Is it Open Sesame or Open Says Me? The correct phrase is “open sesame,” which comes from the ancient Arabic story of Ali Baba and the Forty Thieves.
In it, the poor woodcutter, Ali Baba, encounters a group of thieves entering their den using the password, “open sesame.” “Open says me” is a parody of the expression used by Popeye, and is not the correct phrase.
“Open sesame,” with the second word being pronounced “ses-ah-me.” The other option, “open says me,” is a joke version of the phrase that plays on the sound of the original one. So where do these two phrases come from and what do they mean?
Open Sesame Origin: Ali Baba and the Forty Thieves
The expression, “open sesame,” comes from Ali Baba and the Forty Thieves – possibly an ancient Arabic folk tale that is now included in the book of Middle Eastern folk stories called One Thousand and One Nights.
Its exact origin is unclear, however, and there are many who believe that the story was written in the 1700s by the man who first published it, Antoine Galland, despite the fact that he attributes it to a Syrian storyteller.
Originally, the story was probably only told verbally, and passed down from storyteller to storyteller for generations. However, the true origin of the story is shrouded in mystery, which only adds to the mystery of its best-known phrase, open sesame.
In the story, Ali Baba is a poor woodcutter who is both an honest man and one without greed. One day in the forest, he overhears a band of thieves talking, and watching them, sees them enter a cave full of treasure using the password “open sesame.” Once they have left, he enters the cave using the passphrase and takes one small bag of gold to help him support his family.
Upon finding out about Ali’s new wealth, his greedy brother forces the information out of Ali and goes to the cave himself to steal as much treasure as he and his donkey can carry. In his excitement, Ali’s brother forgets the password to get out of the cave. He desperately tries the names of other grain plants, but fails, and is caught by the thieves and killed.
Ali then retrieves his brother’s body from the cave, which alerts the thieves to the fact that somebody else knows about it. Through a series of unfortunate occurrences, the thieves find out who it is, and they plot to kill Ali. However, his faithful slave girl ruins their plans every time they try, saving the lives of Ali and his family and eventually killing off all the thieves.
The result of her actions is that Ali is now the only person who knows the location and password of the cave and all its hidden wealth. In gratitude, Ali frees the slave girl and offers his son to her in marriage.
Open Sesame Meaning
“Open sesame” is a sort of magical phrase that commands something to open. We use it to express our desire for something to open for us, like a stubborn jar or a stuck door. Similar fictional words include “abracadabra” and “alakazam.”
Why the word sesame is used is quite contested, and many people have posted their opinions online without knowing the true answer, which makes it difficult to determine which answer, if any, is correct.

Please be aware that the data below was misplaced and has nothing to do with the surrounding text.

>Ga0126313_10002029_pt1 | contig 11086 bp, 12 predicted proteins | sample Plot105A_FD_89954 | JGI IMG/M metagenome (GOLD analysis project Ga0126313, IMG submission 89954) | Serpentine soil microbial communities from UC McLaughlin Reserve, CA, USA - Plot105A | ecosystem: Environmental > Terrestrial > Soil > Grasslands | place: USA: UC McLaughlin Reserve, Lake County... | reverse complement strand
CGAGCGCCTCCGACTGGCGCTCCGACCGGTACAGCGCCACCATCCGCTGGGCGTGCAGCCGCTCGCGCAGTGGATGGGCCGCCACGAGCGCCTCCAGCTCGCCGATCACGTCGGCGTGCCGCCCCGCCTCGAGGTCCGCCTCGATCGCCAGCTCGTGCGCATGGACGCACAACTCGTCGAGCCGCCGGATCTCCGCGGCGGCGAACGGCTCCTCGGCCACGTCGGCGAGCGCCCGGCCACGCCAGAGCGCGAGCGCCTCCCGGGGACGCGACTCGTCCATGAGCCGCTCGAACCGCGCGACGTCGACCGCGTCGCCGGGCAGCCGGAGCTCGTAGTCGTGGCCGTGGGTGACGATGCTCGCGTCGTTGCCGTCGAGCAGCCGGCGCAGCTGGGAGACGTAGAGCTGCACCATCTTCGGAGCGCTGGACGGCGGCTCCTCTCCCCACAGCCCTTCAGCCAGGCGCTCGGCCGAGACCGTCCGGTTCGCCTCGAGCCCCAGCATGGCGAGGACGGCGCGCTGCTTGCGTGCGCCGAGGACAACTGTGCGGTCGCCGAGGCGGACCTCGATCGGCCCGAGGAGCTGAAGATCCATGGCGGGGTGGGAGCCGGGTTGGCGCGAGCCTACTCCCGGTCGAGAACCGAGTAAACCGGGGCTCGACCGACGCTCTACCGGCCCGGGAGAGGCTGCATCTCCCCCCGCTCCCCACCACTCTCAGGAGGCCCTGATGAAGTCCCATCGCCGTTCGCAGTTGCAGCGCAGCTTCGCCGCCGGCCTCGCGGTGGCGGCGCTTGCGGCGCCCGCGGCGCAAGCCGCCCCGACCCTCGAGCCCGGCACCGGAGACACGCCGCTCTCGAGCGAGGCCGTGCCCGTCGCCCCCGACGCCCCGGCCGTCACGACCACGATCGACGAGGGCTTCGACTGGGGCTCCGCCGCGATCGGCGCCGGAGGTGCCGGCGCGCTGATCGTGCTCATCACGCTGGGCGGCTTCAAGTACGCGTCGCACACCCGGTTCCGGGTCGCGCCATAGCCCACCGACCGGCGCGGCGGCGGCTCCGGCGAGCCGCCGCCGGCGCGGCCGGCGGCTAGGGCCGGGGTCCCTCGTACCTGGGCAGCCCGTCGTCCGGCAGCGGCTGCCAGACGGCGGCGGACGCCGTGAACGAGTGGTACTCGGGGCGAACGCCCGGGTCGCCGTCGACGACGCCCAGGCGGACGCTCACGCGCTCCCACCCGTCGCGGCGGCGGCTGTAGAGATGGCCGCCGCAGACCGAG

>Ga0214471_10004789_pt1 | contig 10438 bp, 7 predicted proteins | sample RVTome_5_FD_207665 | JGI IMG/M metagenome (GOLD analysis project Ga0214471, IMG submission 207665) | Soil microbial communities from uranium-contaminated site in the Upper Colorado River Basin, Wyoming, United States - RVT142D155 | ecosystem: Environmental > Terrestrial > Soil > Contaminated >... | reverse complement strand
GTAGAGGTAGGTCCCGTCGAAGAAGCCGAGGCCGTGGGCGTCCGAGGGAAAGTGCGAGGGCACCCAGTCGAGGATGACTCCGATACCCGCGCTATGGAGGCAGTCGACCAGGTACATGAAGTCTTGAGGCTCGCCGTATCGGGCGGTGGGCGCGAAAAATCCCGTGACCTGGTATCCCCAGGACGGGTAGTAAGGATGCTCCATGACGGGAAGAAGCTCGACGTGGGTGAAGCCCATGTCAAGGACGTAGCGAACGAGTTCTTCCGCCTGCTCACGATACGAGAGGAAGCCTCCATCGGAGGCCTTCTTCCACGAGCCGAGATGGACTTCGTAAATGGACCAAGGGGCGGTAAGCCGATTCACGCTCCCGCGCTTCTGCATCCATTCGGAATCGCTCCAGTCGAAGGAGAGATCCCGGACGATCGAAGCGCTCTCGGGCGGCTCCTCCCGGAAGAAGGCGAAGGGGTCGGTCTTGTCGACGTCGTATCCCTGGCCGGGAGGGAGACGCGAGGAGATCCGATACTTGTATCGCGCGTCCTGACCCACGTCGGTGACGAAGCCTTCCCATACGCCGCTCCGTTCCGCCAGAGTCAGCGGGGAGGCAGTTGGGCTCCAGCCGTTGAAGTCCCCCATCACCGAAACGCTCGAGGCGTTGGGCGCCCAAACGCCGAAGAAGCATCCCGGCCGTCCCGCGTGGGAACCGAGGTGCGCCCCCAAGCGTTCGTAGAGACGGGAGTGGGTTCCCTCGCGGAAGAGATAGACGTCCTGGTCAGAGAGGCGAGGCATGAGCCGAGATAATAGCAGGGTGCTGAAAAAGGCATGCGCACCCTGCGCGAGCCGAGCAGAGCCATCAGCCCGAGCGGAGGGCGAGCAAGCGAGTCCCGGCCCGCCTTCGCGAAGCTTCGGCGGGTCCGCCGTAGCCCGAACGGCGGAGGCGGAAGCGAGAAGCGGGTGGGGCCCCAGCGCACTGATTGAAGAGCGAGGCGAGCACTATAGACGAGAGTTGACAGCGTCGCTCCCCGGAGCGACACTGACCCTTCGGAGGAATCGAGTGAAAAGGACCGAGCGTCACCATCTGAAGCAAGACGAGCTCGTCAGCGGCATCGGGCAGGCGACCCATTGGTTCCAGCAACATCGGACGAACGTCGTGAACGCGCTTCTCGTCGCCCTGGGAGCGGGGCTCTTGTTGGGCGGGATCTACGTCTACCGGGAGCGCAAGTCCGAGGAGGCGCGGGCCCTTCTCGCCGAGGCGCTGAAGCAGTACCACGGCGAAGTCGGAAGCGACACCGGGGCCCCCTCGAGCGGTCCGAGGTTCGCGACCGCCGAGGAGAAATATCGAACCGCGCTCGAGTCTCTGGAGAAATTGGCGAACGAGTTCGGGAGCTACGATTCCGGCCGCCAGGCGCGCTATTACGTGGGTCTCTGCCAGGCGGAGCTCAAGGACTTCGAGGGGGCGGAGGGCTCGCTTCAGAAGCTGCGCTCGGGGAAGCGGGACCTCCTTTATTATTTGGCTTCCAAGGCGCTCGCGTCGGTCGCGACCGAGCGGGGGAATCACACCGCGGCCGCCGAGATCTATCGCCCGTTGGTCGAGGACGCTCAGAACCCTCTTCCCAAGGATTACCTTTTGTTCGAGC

However, the most logical explanation is that it refers to the sesame plant – the oilseed grain whose tiny white seeds so often grace the tops of our hamburger buns.
The seeds grow in a pod that bursts open when they are ready, revealing their treasure to the world like the wealth Ali gets after saying “Open sesame”. This theory makes sense because the sesame plant is revered and very widely used in Arabic cooking.
The original phrase was most likely “khul ja simsim,” which translates to “open sesame.” The first word, “khul ja,” means “open” in Hindi, and the second word, “simsim,” is the Arabic word for the sesame plant.
Other Origins Guess
There are some other theories about the origins of the phrase, “open sesame,” including:
- The Hebrew word for “password” – סיסמה (sisma) is the Hebrew word for password, and sounds quite similar to sesame. This theory is unlikely, however, because sisma is a more modern word, seldom found in older texts.
- Mount Semsi in Grimm’s Fairytales – in an old Germanic story that is very similar to the Ali Baba story, a man sees a group of thieves open a mountain by saying, “Mount Semsi, Mount Semsi, open thyself.” This story has a very strong similarity to that of Ali Baba, but since the Grimm story came later, it is more likely that “Semsi” was copied from “sesame,” not the other way around.
- Open sesame is a bastardization of “open says me” – this is very unlikely since the original story, wherever it came from, was not told in English. The expression would have had no similar sound to any English phrase in the original storyteller’s language.
Where Does “Open Says Me” Come From?
In a parody of the Ali Baba story, Popeye the Sailor Man stands in for Ali Baba and uses the phrase “open says me” to open a can of spinach and save himself from the thieves.
In this case, it is a joke phrase that plays on the sound of the English password, but since the original story would likely have been in Arabic, there is no connection between this parody phrase and the original story.
The right phrase is “open sesame”. The true origin of the phrase may have been lost to time, but the best guess is that it comes from the words “khul ja,” which means “open,” and “simsim,” which refers to the sesame plant that reveals its treasure when its seed pods burst open, like Ali find the treasure after saying “Open sesame”.
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